The developers of the PAI examined various literary sources to come up with the five areas assessed by the PAI (validity of responses, clinical symptoms, interpersonal styles, complications for treatment, and characteristics of one's environment). Constructs were included if they had been relatively stable in their importance of diagnosing mental disorders over time, and if they were important in contemporary clinical practice. The construct validation approach that was used to construct the PAI was used to maximize two types of validity: content validity and discriminant validity. To ensure that the PAI maximized content validity, each scale had a balanced sample of items that represented a range of important items for each construct. For example, the Depression scale has items involving physical, emotional, and cognitive content (as opposed to only questions about mood or interests). Each scale also assesses a range of severity for that scale; for example, the Suicidal Ideation scale has items that range from vague ideas about suicide to distinct plans for self-harm. To ensure that the PAI maximized discriminant validity, each of the scales should be relatively distinct from one another. For example, if the depression and anxiety scales had many of the same items on them, it would be difficult to tell if elevations on these scales meant that the person was experiencing symptoms of depression, anxiety, or both. As such, the developers of the PAI stressed the fact that their measure has no overlapping items to ensure better interpretation of the scales.[3]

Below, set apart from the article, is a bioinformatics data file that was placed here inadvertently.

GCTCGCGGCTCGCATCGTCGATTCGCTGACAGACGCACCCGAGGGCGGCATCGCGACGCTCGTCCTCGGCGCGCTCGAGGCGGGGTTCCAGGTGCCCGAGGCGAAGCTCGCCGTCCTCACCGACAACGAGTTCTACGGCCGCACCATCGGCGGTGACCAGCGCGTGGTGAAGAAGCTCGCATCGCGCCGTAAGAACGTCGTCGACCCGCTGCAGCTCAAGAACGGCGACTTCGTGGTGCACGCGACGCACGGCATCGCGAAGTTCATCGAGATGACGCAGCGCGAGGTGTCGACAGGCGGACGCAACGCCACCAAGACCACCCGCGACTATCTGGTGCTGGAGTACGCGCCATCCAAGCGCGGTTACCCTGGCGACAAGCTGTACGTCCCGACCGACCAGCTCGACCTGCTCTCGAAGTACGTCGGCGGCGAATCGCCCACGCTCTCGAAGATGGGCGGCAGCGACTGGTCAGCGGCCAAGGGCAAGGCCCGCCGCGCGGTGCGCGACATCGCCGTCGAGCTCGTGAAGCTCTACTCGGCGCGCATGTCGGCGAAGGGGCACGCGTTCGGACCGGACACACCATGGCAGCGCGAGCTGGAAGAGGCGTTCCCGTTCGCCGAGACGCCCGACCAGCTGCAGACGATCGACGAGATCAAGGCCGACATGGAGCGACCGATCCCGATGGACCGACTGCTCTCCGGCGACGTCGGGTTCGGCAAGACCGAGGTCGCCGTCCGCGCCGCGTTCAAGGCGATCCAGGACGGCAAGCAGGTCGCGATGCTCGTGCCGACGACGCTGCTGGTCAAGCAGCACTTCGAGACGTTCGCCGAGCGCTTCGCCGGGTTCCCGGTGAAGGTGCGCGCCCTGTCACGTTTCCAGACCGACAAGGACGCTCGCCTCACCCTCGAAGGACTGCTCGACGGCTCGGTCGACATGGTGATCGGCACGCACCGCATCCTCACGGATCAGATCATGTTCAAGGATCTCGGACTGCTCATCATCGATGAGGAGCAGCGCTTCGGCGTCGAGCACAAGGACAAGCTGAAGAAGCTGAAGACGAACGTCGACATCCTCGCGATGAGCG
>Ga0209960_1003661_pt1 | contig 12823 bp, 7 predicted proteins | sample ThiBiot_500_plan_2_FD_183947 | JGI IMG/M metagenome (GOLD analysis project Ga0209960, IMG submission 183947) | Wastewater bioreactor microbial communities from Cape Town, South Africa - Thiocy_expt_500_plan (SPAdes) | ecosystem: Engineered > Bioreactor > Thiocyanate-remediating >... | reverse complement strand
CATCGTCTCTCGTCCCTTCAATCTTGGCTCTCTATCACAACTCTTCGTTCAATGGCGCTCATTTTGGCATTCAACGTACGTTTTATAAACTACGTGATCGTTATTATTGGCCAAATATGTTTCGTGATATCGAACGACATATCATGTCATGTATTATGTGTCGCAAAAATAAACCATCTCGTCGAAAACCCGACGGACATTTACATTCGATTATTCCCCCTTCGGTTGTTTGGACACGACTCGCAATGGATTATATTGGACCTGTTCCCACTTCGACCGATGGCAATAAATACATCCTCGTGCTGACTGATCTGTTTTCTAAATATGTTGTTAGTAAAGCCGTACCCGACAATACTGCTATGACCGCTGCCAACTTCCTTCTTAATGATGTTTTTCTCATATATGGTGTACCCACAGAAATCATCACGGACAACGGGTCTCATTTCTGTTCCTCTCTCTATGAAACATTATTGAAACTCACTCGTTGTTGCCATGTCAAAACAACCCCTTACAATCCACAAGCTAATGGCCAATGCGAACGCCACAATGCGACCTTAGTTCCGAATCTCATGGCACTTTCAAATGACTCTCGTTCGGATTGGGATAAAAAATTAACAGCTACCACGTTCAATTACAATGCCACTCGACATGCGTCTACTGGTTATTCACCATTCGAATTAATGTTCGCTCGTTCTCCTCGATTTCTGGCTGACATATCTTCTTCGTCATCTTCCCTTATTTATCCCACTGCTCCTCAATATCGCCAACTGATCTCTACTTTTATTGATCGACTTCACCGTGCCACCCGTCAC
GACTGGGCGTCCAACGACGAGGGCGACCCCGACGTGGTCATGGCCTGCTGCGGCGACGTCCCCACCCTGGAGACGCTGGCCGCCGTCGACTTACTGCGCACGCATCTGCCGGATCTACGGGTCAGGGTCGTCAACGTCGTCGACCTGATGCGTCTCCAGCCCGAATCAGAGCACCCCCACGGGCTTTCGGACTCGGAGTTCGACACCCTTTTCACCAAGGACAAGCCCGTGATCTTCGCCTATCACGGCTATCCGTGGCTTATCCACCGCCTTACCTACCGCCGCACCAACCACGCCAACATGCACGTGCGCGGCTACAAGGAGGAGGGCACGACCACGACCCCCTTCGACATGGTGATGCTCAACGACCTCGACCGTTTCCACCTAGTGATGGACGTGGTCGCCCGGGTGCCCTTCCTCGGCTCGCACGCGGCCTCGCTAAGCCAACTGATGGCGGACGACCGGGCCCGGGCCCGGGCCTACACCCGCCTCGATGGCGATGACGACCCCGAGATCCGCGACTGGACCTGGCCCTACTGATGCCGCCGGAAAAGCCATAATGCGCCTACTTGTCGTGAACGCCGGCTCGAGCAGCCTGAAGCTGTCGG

The PAI focuses on the content of psychological concepts. The initial items were written so that the content would be directly relevant to the different constructs measured by the test. These items were rated for their quality, appropriateness, and bias. For example, a bias review panel identified items that could seem to be pathological but are actually normal within a subculture. After ensuring that the PAI addressed certain concepts in psychopathology, the developers proceeded to a second stage in the process. This stage involved the "empirical evaluation" of the items. The research team administered two versions of the test, first to a sample of college students and later to a normative sample. These versions were evaluated using several criteria, such as internal consistency of the scales (or how much the items in one scale correlate with each other). The ability to fake good or bad while taking the test was also evaluated using a sample of college students that were given different instructions on how to answer the test.[3]

See also[edit]


  1. ^ Hopwood CJ, Morey LC, Rogers R and Sewell K (2007) Malingering on the Personality Assessment Inventory: Identification of Specific Feigned Disorders. Journal of Personality Assessment, 88(1), 43-48
  2. ^ Mogge NL, Lepage JS, Bell T and Ragatz L (2010) The Negative Distortion Scale: a new PAI scale. The Journal of Forensic Psychiatry and Psychology, 21(1), 77-90
  3. ^ a b c Morey, L.C. (2007). The Personality Assessment Inventory professional manual. Lutz, FL: Psychological Assessment Resources.